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Adaptation of Plasmodium falciparum to its transmission environment

Abstract:

Success in eliminating malaria will depend on whether parasite evolution outpaces control efforts. Here, we show that Plasmodium falciparum parasites (the deadliest of the species causing human malaria) found in low-transmission-intensity areas have evolved to invest more in transmission to new hosts (reproduction) and less in within-host replication (growth) than parasites found in high-transmission areas. At the cellular level, this adaptation manifests as increased production of reproducti...

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Publication status:
Published
Peer review status:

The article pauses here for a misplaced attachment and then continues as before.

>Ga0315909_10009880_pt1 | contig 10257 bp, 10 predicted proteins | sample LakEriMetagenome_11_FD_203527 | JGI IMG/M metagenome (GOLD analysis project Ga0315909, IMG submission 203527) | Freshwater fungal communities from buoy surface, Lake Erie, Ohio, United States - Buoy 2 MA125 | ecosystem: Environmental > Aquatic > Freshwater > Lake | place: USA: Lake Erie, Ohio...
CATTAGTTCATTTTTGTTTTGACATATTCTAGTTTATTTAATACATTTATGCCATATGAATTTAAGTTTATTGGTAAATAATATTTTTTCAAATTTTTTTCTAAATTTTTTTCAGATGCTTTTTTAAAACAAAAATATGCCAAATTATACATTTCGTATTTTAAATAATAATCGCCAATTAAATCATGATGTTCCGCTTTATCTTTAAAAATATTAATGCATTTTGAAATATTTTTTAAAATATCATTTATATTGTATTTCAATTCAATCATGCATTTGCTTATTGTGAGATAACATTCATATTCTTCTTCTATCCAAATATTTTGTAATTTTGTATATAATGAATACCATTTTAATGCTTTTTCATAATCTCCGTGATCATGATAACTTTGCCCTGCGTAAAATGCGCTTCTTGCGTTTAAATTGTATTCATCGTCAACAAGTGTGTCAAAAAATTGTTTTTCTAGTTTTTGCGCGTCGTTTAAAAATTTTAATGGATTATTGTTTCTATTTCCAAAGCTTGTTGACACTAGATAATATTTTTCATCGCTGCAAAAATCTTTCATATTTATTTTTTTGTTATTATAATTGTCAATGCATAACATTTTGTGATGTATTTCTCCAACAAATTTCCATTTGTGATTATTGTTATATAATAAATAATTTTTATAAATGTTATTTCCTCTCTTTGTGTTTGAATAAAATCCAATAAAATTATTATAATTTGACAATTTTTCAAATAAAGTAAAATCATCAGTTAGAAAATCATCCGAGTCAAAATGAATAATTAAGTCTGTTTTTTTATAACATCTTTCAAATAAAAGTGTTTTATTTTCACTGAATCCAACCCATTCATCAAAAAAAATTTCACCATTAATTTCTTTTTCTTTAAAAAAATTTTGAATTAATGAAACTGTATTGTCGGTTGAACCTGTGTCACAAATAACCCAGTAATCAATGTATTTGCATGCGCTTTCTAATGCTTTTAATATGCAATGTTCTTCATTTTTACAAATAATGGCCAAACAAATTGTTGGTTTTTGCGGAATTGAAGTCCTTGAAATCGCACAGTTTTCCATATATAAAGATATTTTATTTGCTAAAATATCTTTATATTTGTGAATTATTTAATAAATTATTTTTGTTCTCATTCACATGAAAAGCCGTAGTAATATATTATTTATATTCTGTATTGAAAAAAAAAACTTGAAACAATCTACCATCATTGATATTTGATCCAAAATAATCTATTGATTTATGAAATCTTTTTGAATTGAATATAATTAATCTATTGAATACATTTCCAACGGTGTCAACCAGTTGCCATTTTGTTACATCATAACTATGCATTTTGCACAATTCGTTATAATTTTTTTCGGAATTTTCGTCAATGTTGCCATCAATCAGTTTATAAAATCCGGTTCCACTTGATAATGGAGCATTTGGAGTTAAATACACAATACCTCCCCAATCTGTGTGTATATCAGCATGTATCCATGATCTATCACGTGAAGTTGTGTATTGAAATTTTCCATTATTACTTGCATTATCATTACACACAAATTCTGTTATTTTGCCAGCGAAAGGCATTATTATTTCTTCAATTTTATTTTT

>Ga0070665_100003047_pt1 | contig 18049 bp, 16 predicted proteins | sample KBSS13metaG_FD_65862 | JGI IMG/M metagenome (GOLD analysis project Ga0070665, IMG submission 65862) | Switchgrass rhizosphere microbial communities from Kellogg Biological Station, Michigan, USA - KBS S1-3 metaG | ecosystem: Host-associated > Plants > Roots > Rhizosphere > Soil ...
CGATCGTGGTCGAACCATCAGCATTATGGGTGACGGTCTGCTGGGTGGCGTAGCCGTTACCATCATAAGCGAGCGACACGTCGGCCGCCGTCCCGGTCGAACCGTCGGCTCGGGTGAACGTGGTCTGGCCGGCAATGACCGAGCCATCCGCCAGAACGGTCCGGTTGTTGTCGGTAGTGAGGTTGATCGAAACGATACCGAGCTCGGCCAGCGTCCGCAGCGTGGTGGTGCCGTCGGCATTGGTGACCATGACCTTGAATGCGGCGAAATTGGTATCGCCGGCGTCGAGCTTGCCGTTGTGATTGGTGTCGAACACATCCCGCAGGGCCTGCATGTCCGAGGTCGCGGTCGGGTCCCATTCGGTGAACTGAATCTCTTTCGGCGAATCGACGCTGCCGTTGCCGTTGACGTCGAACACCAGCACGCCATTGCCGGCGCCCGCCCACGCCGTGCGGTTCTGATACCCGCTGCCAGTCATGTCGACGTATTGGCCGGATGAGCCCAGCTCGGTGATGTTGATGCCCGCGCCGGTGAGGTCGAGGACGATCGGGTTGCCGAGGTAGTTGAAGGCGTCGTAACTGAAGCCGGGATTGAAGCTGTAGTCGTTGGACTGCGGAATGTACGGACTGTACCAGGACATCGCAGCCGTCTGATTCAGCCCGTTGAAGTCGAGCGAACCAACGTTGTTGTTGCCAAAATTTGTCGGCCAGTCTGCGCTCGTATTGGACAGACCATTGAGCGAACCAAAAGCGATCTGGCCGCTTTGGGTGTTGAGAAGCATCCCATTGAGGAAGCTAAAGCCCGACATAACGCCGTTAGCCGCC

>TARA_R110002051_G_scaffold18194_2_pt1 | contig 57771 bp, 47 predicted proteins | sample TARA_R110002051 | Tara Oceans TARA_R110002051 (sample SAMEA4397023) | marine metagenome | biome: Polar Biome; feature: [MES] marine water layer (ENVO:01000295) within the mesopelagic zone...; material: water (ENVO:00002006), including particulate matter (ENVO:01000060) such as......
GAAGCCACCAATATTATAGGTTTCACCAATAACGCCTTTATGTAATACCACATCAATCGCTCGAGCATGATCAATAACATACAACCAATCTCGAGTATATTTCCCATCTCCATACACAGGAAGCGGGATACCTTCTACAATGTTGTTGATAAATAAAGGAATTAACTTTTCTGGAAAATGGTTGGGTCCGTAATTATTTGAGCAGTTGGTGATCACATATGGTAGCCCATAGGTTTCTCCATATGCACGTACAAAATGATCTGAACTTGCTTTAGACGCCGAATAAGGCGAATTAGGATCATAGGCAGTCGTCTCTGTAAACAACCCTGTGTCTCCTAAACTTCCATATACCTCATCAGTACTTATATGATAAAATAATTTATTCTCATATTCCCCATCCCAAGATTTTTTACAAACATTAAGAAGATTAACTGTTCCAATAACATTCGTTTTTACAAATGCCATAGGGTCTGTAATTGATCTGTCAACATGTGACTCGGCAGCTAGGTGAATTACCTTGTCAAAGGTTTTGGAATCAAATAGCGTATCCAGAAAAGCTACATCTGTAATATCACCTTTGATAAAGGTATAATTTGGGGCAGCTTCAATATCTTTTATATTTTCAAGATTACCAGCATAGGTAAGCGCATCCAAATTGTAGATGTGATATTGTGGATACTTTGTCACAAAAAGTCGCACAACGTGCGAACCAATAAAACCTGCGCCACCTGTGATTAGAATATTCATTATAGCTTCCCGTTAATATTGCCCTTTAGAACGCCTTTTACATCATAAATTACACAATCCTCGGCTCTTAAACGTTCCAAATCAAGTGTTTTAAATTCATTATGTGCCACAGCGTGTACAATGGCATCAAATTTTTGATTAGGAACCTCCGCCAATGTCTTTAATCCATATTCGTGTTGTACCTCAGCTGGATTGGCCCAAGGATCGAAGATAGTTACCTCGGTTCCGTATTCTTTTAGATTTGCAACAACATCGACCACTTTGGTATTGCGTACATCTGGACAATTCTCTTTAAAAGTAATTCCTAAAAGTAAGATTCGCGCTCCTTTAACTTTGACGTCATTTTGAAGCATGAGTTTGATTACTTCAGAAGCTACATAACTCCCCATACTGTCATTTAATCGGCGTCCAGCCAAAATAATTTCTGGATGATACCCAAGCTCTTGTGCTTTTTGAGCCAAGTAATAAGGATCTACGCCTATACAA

Peer reviewed

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Publisher copy:
10.1038/s41559-017-0419-9

Authors


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Institution:
University of Oxford
Division:
Medical Sciences Division
Department:
NDM; Tropical Medicine
Role:
Author
ORCID:
0000-0002-7255-821X
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Role:
Author
ORCID:
0000-0002-9605-0154
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Publisher:
Nature Publishing Group Publisher's website
Journal:
Nature Ecology & Evolution Journal website
Volume:
2
Pages:
377–387
Publication date:
2017-12-18
Acceptance date:
2017-11-20
DOI:
EISSN:
2397-334X
Pmid:
29255304
Source identifiers:
812732
Language:
English
Keywords:
Pubs id:
pubs:812732
UUID:
uuid:ccaa2ae1-40a4-4fc5-9fb0-b0cc44af4ffc
Local pid:
pubs:812732
Deposit date:
2018-01-04

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